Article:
Report to Congress on Health IT Progress

Karen-DeSalvo200Matthew Swain200By Karen B. DeSalvo, M.D., M.P.H., M.Sc., and
Matthew Swain/Senior Strategy Analyst, Office of Planning, Evaluation, and Analysis

The Office of the National Coordinator for Health IT (ONC) issued its annual report to Congress on health IT progress. Developing this report provided us with an opportunity to reflect on our collective health IT journey and the significance of the past year for HHS and our federal and private partners.

As a nation, we have decisively moved from a paper to a digital health care system. A huge amount of electronic health data now exists that simply was not available six years ago. This has created exciting opportunities for a future where health information is available when and where it matters most to improve individual and community health and well-being.

Within the federal family, more than 35 federal agencies and offices collaborated to develop the Federal Health IT Strategic Plan 2015-2020, which outlines federal commitments to expedite high-quality, accurate, secure, and relevant electronic health information for stakeholders across the nation. To help realize this vision, ONC collaborated with the private sector to develop Connecting Health and Care: A Shared Nationwide Interoperability Roadmap, which lays out the milestones, calls to action and commitments that public and private stakeholders should focus on achieving, particularly in the near-term.

In 2015, ONC initiated critical actions to accelerate these goals, such as the Interoperability Standards Advisory (ISA)—a single resource for those looking for federally recognized, national interoperability standards and guidance—and the 2015 Edition Final Rule, which adopts standards and certification criteria designed to foster innovation, including through the use of application programming interfaces (APIs) and new transparency and accountability provisions. ONC also collaborated with its private-sector partners to advance health IT policy and innovation to achieve the goals of precision medicine and delivery system reform—better care, smarter spending, and healthier people.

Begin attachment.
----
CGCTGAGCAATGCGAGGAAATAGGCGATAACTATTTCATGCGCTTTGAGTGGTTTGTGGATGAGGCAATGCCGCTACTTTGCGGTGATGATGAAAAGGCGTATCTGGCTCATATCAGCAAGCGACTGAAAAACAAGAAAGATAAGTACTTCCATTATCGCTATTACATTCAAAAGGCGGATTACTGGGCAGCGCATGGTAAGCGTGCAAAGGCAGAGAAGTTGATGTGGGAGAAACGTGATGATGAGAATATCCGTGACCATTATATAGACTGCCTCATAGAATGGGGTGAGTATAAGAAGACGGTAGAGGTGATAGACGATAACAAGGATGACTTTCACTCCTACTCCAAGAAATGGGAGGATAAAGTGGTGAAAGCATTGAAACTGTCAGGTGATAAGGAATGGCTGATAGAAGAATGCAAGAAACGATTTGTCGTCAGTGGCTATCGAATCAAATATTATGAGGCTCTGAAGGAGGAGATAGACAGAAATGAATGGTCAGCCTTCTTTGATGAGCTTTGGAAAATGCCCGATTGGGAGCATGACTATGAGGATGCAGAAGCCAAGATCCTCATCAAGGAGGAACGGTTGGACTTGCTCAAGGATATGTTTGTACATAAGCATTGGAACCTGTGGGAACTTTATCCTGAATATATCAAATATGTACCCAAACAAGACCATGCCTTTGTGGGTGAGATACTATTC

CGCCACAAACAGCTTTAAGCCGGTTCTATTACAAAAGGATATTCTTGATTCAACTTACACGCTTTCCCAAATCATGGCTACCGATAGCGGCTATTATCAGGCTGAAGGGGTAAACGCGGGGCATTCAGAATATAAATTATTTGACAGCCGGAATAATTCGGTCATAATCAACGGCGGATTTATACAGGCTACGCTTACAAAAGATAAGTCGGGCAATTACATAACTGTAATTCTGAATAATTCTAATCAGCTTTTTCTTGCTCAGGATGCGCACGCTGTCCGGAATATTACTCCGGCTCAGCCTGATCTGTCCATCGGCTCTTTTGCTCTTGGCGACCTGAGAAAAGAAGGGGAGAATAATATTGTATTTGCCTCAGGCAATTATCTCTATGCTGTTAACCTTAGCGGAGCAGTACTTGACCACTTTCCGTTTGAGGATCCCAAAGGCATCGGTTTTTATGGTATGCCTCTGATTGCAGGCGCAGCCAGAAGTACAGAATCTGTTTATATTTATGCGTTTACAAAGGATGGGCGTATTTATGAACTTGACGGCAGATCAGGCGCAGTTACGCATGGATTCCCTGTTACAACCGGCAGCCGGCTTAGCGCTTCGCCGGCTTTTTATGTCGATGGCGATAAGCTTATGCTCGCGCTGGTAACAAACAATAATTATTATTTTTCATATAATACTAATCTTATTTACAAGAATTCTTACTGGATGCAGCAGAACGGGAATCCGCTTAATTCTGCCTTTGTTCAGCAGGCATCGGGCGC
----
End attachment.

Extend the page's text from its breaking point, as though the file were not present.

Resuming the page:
This report also identifies key barriers to the free and secure flow of electronic health information, building on the Report to Congress on health information blocking, and improving the safety and usability of health IT. We and our federal partners are using all of the available tools in our toolbox to advance data liquidity, safety, and usability, including convening federal and private partners to expand consumer access, combat information blocking, and implement federally recognized, national interoperability standards.

Looking forward to 2016, we will continue to work in concert with our federal colleagues, Congress, and our private-sector partners to achieve a truly learning health system where electronic health information is available when and where it matters most.

This post was originally published on the Health IT Buzz and is syndicated here with permission.